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Florida Gov. DeSantis is sworn in for his second term

JUANA SUMMERS, HOST:

In Florida, Governor Ron DeSantis was sworn in for a second term today. The event, held outside the Capitol building in Tallahassee, presented a contrast with the turmoil among Republicans in Washington as they struggled to elect a House speaker. In his speech, DeSantis, a likely 2024 presidential candidate, gave few hints about his plans for his second term as governor. Instead, he focused on conservative policies that he said have made Florida a model for the nation.

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RON DESANTIS: We will never surrender to the woke mob. Florida is where woke goes to die.

SUMMERS: NPR's Greg Allen has been covering DeSantis since he was first elected Florida governor and joins us now. Hey, Greg.

GREG ALLEN, BYLINE: Hi, Juana.

SUMMERS: So, Greg, that phrase we just heard, Florida is where woke goes to die - that's becoming sort of a recurring theme for him. What does DeSantis mean by that?

ALLEN: Yes, he's turned it into kind of a shorthand phrase to refer to any progressive or liberal policies that he opposes. Some examples - in his first term, DeSantis and his Republican allies in the state legislature placed restrictions on how schools can discuss issues involving race, sexual orientation or gender identity. And he's worked to get conservatives elected to local school boards, where they've scrutinized books, curricula and policies that involve transgender students. And he used that phrase election night after winning his race by one of the largest margins ever as governor in Florida. He got a really big response then. And as you heard, he got another big response today.

SUMMERS: All right. So setting that aside for a second, what else did you hear from DeSantis today? What other topics came up?

DESANTIS: Well, few specifics on his plans for a second term. He signed a law last year banning abortions after 15 weeks. And he said in the past the state may adopt more stringent restrictions on abortions this term. But he didn't say anything about it today. He also said in the past he wants to sign a bill allowing Floridians to openly carry firearms - again, nothing about that today. Republicans did really well in Florida, though, in the recent election, and they now have a supermajority in the legislature. So lawmakers are likely to give DeSantis really anything he wants, especially now that his star is rising in the Republican Party and many believe he could be president someday. Today DeSantis talked broadly about continuing his policies that he began in his first term.

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DESANTIS: We will enact more family-friendly policies to make it easier to raise children, and we will defend our children against those who seek to rob them of their innocence.

ALLEN: You know, that broad comment can mean different things to different people. But one thing I think people are looking at is DeSantis' administration's concerns in recent weeks about drag shows in Miami and elsewhere. They've taken steps, in some cases, to make sure that children aren't able to attend those shows.

SUMMERS: On now to 2024. Did DeSantis give any hints today at all about his possible presidential ambitions?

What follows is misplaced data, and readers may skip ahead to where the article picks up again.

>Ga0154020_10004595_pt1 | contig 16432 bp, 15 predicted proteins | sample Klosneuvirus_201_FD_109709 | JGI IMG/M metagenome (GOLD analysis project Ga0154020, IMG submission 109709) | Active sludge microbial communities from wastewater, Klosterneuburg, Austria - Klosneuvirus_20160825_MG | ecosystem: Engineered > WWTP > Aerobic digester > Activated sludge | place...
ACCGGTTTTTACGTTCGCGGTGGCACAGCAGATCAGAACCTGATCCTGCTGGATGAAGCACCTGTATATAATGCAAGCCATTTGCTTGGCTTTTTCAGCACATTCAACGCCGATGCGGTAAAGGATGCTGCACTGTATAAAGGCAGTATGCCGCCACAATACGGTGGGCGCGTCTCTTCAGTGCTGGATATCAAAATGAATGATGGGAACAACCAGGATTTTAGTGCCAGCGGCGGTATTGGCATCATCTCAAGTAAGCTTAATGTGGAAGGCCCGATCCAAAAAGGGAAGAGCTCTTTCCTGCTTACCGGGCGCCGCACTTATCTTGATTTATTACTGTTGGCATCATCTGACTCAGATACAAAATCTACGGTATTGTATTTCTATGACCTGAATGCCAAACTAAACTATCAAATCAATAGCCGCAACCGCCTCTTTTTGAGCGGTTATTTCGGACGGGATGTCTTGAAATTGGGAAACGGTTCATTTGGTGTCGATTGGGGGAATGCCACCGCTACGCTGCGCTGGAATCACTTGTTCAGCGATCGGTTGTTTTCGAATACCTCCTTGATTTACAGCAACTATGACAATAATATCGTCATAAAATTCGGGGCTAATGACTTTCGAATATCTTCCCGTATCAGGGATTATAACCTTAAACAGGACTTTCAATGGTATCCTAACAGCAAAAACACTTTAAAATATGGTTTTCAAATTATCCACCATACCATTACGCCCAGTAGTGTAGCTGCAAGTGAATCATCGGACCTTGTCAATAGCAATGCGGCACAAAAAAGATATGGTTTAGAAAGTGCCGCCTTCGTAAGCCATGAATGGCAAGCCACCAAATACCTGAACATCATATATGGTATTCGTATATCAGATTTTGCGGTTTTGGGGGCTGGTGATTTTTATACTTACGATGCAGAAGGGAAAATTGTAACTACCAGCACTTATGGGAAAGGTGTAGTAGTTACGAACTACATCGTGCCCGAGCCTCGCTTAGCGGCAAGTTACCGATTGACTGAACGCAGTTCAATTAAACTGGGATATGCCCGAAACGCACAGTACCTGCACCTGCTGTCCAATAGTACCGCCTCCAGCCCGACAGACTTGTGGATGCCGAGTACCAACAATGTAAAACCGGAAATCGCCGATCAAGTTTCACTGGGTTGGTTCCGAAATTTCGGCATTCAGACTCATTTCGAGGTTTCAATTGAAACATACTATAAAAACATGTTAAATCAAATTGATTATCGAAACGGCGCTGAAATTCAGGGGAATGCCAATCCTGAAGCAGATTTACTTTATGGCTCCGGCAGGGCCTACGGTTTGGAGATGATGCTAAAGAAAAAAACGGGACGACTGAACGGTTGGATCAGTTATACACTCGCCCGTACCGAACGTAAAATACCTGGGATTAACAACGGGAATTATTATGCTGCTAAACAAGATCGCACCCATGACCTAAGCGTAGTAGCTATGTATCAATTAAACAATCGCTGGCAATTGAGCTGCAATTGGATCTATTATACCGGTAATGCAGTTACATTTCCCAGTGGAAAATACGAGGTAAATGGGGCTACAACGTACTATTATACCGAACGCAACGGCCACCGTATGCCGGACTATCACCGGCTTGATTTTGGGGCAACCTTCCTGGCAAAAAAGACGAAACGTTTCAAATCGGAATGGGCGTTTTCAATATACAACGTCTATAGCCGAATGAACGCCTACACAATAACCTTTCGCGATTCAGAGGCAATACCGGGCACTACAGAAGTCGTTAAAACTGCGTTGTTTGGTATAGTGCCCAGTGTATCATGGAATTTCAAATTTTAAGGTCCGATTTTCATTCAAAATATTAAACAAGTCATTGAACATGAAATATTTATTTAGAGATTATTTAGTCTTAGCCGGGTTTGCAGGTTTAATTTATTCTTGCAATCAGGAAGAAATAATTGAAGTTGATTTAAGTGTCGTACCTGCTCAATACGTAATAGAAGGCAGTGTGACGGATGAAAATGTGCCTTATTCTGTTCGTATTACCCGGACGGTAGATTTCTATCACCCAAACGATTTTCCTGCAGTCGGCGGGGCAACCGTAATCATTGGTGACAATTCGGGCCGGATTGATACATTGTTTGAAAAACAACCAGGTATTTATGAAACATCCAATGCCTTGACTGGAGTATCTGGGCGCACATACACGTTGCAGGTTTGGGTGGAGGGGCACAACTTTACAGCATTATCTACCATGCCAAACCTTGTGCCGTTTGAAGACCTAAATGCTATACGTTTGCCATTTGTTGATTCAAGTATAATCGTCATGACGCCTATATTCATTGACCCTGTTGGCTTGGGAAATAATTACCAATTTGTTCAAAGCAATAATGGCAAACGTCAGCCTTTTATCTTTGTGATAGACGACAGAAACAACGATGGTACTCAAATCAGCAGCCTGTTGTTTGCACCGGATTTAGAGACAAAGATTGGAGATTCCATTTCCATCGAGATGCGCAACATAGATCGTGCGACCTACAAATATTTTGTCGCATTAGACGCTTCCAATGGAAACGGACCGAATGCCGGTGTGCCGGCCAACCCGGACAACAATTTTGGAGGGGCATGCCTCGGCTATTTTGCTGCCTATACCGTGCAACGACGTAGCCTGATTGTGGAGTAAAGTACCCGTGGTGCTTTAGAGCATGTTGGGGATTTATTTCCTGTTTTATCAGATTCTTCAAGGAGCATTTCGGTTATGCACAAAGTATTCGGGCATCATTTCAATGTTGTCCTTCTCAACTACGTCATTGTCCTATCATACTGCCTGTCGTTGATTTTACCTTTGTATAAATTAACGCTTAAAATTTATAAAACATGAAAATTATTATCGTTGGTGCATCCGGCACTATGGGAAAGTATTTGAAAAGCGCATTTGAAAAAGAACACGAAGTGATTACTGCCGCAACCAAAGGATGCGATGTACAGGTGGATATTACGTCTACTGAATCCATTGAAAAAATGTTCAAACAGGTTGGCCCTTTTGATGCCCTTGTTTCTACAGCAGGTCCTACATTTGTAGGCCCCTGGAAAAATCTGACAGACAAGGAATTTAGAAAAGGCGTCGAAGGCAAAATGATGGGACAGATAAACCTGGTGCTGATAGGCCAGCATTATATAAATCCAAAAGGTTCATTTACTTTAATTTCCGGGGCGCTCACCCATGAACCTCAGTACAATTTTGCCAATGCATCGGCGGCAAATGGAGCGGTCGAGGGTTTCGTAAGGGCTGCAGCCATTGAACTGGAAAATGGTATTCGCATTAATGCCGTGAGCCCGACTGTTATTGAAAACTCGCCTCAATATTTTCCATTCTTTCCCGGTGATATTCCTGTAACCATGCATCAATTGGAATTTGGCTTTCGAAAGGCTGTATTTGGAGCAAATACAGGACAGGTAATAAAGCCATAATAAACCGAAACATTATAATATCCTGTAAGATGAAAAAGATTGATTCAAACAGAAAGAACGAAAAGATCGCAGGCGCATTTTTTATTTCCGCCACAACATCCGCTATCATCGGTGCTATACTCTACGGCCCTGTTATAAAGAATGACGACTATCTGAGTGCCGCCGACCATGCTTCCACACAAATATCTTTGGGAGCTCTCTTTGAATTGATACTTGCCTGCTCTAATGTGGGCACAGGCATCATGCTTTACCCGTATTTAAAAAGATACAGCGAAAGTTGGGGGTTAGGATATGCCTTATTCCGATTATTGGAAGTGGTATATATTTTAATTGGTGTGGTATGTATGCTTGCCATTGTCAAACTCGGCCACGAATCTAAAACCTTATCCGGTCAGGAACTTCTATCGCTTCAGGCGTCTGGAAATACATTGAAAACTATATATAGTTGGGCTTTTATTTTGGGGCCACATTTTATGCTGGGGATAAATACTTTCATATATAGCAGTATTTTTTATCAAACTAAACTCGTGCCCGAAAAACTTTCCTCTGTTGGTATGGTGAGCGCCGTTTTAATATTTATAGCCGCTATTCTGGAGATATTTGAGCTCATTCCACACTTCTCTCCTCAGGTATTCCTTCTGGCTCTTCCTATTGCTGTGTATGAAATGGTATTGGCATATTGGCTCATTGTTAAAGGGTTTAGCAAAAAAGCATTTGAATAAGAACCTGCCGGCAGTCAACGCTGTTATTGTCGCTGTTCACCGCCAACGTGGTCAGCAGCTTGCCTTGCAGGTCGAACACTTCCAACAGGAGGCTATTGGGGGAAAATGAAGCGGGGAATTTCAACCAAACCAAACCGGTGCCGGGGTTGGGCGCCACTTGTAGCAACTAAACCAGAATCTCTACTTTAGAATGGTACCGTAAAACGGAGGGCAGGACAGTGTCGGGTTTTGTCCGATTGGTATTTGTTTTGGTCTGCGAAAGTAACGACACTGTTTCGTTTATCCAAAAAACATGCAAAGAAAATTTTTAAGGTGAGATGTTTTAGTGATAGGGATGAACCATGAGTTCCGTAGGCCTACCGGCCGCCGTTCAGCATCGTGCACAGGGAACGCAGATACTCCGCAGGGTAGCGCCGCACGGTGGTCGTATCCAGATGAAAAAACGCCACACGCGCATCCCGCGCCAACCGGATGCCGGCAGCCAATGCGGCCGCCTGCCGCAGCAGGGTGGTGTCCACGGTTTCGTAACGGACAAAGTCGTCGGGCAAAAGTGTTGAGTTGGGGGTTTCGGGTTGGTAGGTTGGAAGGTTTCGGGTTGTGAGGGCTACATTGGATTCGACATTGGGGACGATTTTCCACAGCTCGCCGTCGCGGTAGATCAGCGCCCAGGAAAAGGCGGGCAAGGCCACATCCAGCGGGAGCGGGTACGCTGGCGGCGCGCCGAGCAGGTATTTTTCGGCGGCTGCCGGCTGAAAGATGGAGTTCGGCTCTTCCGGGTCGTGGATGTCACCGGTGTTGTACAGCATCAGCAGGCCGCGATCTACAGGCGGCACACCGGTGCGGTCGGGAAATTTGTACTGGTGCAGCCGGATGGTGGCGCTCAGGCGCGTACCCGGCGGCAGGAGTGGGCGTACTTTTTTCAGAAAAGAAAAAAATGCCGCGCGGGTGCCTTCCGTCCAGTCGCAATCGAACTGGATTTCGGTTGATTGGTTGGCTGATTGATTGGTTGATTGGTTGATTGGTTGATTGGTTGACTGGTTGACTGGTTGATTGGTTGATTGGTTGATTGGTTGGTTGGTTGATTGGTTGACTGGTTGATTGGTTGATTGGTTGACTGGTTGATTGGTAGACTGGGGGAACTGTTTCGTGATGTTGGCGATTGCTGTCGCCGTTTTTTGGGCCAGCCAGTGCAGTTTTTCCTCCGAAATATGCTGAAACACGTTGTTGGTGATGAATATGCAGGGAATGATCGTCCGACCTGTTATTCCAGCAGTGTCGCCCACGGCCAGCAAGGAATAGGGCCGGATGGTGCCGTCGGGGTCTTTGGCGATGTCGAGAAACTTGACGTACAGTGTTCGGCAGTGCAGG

ALLEN: Not directly, but the tone of his speech was very short on specifics about what's ahead, you know, for Florida in his second term. That's something you typically hear in these addresses. Susan MacManus, a professor emeritus of political science at the University of South Florida, was in Tallahassee for DeSantis' inauguration. And she said she didn't hear it as a typical inaugural speech.

SUSAN MACMANUS: This was not just about Florida. This was about the national audience. His theme of the free state of Florida was interwoven with just about every comment he made.

SUMMERS: The free state of Florida. What is DeSantis getting at there?

ALLEN: This is another one of his catchphrases. He was one of the first Republican leaders to tap into the frustrations with restrictions that came out of the COVID pandemic. And he signed orders and laws banning vaccine and face mask mandates in Florida. And Florida saw a big influx of newcomers last year and was the nation's fastest growing state, according to the census. DeSantis attributes the growth to its relaxed COVID policies.

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DESANTIS: Florida was a refuge of sanity, a citadel of freedom for our fellow Americans and even for people around the world.

SUMMERS: And, Greg, if DeSantis does run for president, will he have to step down from his job as Florida's governor?

ALLEN: Well, under the current law, that does appear to be the case. So far, however, he's shown no signs that he's ready to officially begin running for his party's nomination. He's already raising a lot of money. He raised $200 million last year as Florida governor. Tickets for his inaugural ball tonight run as high as a million dollars. As governor, he can continue to raise money and visit all the primary states that he wants. And this might be the key thing. He can avoid talking about the elephant in the room - whether he's ready to go head to head against the one candidate already in the race for the gubernatorial GOP nomination. That's former President Donald Trump.

SUMMERS: NPR's Greg Allen. Thank you.

ALLEN: You're welcome. Transcript provided by NPR, Copyright NPR.

As NPR's Miami correspondent, Greg Allen reports on the diverse issues and developments tied to the Southeast. He covers everything from breaking news to economic and political stories to arts and environmental stories. He moved into this role in 2006, after four years as NPR's Midwest correspondent.